|A new funeral home opened in our city. The paper announced the owners and stated that one funeral director is a certified eye enucleator. What is that? Someone told me that the eyes are removed from the body and something is placed in the eye socket. Is this true?|
|One of the curriculum requirements for graduation from a college of mortuary science in the United States is a class on eye enucleation. The class teaches the theory and the student must complete a practicum to be fully certified. In some states, like Oregon, eye enucleations, which are performed only with the consent of the survivors are most often performed by funeral directors. They're there, they're trained and they're qualified.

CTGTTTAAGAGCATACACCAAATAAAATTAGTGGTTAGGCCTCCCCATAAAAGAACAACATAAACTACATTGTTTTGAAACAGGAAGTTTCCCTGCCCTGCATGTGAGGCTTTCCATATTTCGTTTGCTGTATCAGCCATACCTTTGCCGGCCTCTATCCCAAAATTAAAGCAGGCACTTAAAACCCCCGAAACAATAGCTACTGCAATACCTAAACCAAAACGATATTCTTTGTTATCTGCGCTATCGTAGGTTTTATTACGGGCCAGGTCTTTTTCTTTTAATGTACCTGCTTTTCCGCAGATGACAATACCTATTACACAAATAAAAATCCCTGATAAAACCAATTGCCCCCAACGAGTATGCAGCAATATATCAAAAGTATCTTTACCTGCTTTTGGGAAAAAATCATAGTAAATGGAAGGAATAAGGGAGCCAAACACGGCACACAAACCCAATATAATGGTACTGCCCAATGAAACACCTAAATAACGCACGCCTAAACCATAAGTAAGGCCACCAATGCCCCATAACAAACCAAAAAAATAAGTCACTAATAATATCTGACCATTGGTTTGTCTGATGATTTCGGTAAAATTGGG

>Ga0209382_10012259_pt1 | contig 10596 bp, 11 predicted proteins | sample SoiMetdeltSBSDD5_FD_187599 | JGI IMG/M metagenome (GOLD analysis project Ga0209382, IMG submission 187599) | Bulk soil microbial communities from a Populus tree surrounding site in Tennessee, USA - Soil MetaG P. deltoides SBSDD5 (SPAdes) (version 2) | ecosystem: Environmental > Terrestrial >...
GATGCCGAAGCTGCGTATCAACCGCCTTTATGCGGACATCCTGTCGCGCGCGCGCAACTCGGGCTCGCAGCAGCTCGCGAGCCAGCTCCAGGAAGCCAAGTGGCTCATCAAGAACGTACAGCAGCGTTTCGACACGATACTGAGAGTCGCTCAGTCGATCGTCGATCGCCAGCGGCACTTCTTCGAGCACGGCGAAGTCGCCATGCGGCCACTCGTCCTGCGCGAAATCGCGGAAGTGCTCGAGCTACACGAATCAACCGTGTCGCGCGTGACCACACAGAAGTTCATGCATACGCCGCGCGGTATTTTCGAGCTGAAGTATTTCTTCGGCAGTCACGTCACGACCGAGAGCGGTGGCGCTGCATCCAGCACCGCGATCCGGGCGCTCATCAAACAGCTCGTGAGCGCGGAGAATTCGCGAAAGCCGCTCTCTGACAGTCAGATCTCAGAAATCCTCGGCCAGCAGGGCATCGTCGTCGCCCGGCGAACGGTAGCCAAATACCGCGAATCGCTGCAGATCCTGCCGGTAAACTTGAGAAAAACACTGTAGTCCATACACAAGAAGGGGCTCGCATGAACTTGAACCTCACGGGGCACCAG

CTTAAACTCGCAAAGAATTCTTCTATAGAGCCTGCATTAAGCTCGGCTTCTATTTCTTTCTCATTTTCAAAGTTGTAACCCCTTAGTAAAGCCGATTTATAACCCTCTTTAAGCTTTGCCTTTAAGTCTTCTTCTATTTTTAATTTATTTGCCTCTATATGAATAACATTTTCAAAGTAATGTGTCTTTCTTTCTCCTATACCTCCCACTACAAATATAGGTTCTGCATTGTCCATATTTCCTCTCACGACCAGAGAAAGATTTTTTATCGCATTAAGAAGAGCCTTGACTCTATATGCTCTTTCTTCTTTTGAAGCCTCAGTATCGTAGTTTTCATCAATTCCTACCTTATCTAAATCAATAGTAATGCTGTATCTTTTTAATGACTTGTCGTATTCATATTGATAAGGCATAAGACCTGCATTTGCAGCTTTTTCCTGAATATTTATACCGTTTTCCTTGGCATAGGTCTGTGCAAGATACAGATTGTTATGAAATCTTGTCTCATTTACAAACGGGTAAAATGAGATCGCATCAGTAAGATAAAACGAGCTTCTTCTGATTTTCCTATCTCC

The gift of sight resulting from donations is one of the nicest things a family can give to another human being. The part of the eye most often transplanted is the cornea, but there is a limited period of time to remove the eyes for transplant. Eyes which cannot be harvested in time or which may not be suitable for transplant are used for research. That is why so many areas rely on funeral directors to perform this delicate procedure.
Yes, after the eyes are removed the area is reconstructed so that a normal closure can be attained and a completely normal appearance for viewing. The procedure is minimally invasive and does so much good it is a shame that we can't get more donations. Hundreds of thousands of people have had their sight restored as a result of this selfless gift.
Hey, by the way, I carry a donor card in my wallet and anyone can get one from their local Department of Motor Vehicles.
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